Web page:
Daly Waters Airfield

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Daly Waters Airfield

Northern Territory, Australia

Daly Waters Airfield is located in Northern Territory
Daly Waters Airfield
Daly Waters Airfield
Daly Waters Airfield (Northern Territory)
Coordinates 16°15′42″S 133°22′50″E / 16.26167°S 133.38056°E / -16.26167; 133.38056Coordinates: 16°15′42″S 133°22′50″E / 16.26167°S 133.38056°E / -16.26167; 133.38056
Type Military airfield
Site history
In use 1942-1945

Daly Waters Airfield was an airfield located at Daly Waters, Northern Territory, Australia.


Daly Waters was Australia's first international airfield. The airfield was a centre for the London to Sydney air race of 1926 and was a refuelling stop for early Qantas flights to Singapore. During the 1930s, the growth of international air travel meant the airport became a busy hub, despite its isolation and rudimentary facilities. During this period, the airfield was served by QANTAS, Australian National Airways and Guinea Airways as well as being an important connection point for MacRobertson Miller Airlines flights to Western Australia.[1]

The airfield was a waypoint on the "Brereton Route" the early months of 1942 during World War II for operations between Australia and Java. It was a staging base for aircraft from Cloncurry, Queensland and then up to Darwin, Northern Territory area airfields.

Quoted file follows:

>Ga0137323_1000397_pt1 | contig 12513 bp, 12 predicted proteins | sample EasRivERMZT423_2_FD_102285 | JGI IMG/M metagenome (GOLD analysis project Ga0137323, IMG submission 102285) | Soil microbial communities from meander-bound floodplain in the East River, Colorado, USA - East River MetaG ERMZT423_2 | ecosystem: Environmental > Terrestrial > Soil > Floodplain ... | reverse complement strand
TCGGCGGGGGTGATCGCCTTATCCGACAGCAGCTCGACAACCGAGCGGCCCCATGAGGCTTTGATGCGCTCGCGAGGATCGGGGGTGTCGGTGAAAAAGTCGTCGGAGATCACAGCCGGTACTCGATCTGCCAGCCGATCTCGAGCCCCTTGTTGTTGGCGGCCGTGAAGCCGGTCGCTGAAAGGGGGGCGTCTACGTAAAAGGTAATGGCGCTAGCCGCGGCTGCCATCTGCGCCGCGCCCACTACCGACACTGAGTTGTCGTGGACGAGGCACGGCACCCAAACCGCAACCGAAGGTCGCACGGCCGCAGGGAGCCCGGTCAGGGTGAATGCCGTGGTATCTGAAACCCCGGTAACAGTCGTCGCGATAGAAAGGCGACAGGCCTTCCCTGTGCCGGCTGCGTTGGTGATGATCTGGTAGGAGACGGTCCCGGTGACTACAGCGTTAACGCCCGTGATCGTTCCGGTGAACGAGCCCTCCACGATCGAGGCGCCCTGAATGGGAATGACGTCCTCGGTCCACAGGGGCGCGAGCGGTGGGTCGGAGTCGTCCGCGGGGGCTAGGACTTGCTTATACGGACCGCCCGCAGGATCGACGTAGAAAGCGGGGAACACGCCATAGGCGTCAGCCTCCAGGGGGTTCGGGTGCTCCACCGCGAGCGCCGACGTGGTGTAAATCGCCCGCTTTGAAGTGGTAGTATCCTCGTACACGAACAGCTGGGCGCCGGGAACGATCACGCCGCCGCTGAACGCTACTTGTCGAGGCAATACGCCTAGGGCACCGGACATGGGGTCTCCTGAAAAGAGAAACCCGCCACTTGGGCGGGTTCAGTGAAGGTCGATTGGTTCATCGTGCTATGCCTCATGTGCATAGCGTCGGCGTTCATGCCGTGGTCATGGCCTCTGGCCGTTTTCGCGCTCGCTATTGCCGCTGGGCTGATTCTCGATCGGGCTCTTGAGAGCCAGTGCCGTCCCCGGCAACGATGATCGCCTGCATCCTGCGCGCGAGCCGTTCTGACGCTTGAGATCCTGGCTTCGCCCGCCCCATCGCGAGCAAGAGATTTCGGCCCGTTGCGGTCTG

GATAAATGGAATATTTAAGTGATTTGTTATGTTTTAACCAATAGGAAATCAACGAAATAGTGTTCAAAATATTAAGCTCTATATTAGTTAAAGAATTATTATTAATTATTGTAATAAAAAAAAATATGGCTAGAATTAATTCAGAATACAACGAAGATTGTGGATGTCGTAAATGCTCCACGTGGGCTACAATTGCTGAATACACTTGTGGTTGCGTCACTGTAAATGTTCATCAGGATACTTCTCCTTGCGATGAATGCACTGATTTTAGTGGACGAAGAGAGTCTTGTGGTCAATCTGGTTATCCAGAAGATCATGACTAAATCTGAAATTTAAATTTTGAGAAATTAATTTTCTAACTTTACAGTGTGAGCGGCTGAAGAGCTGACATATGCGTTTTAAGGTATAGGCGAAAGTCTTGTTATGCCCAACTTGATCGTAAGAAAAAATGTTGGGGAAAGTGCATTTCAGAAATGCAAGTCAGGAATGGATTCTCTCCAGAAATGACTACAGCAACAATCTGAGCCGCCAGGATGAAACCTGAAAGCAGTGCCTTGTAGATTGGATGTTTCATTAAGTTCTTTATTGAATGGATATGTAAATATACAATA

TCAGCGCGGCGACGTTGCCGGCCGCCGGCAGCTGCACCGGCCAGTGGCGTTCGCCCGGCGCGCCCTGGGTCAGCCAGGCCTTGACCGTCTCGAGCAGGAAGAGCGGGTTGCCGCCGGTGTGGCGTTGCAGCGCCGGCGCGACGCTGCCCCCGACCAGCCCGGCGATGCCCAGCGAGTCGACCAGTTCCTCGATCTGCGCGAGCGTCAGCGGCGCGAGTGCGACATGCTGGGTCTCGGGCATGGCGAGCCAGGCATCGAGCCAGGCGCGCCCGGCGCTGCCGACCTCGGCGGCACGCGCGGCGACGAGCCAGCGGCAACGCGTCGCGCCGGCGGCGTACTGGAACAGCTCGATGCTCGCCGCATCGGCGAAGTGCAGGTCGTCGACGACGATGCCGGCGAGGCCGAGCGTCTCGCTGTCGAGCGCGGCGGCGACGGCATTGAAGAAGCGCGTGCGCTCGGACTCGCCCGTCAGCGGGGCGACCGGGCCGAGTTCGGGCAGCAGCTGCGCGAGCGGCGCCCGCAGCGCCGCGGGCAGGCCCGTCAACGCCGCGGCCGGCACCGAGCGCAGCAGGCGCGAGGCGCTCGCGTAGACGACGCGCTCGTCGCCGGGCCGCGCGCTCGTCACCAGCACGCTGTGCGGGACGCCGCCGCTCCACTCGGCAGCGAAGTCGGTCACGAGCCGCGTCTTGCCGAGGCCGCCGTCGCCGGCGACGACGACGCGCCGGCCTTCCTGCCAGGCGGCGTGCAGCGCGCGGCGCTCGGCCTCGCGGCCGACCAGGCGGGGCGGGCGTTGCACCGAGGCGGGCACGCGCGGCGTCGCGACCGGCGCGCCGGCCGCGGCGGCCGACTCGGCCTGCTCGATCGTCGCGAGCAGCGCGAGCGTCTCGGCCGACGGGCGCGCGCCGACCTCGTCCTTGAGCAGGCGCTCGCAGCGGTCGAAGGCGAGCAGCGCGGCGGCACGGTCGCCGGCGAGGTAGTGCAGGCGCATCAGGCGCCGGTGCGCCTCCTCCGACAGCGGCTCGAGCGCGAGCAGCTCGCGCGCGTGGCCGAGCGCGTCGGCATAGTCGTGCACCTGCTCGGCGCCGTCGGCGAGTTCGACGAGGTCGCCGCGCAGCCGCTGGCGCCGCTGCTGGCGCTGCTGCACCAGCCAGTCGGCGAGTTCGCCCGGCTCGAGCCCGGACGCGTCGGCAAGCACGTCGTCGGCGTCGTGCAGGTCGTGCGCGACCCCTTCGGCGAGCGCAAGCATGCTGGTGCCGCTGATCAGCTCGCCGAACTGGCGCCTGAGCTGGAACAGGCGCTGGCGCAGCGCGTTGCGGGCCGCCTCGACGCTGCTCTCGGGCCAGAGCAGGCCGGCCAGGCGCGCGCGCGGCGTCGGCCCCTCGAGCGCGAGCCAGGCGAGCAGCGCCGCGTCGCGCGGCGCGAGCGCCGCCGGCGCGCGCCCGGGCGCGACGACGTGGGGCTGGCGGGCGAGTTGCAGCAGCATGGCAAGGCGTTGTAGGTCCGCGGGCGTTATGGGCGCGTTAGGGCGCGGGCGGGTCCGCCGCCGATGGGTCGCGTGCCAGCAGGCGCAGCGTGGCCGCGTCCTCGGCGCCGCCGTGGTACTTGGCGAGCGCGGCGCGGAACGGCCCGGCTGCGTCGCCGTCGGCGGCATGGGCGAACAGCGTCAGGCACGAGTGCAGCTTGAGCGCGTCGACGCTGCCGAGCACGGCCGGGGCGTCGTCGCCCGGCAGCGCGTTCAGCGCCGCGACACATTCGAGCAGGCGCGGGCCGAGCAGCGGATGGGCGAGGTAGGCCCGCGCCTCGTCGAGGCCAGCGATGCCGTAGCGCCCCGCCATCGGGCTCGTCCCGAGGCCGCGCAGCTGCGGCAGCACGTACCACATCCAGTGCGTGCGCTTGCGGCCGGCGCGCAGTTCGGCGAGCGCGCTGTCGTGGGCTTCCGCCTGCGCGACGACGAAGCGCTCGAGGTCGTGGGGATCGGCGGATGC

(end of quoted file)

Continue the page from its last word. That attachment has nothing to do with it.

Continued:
The Royal Australian Air Force (RAAF) requisitoned the airfield and on 15 March 1942 it became RAAF Base Daly Waters. Daly Waters became an operational base known as RAAF Daly Waters on 15 May 1942.

The 64th Bomb Squadron of the United States Army Air Forces‍ '​ Fifth Air Force 43rd Bombardment Group were based at Daly Waters from 16 May 1942 until 2 August 1942, flying B-17 Flying Fortresses from the airfield. The squadron made numerous attacks on Japanese shipping in the Dutch East Indies and the Bismarck Archipelago. Other operations during this period included support for ground forces on New Guinea; attacks on airfields and installations in New Guinea, the Bismarck Archipelago, Celebes, Halmahera, Yap, Palau, and the southern Philippines; and long-range raids against oil refineries on Ceram and Borneo.

In late 1943 the RAAF base was wound down as the war proceeded north, and the airfield was returned to civil use.

Commercial traffic continued at the airfield until 1970. Ansett and TAA operated one flight a week on a Wednesday with TAA flying south in the morning and Ansett flying north in the evening. The last TAA flight was April 1 1970 with Ansett a week or so later. The original Qantas hangar still stands, housing exhibits of photographs and equipment from the area's aviation past. The main runway, although deteriorated, appears to still be serviceable. The airfield is still utilized by the RAAF for joint military maneuvers.

Units based at Daly Waters[edit]

64th Bombardment Squadron (43d Bombardment Group), 16 May-2 August 1942 B-17 Flying Fortress
Dispersed from Group HQ at Sydney, NSW

See also[edit]


  1. ^ "Challenging terrain no match for engineering ingenuity". Engineers Australia Northern Division. Retrieved 1 February 2014. 

 This article incorporates public domain material from websites or documents of the Air Force Historical Research Agency.

External links[edit]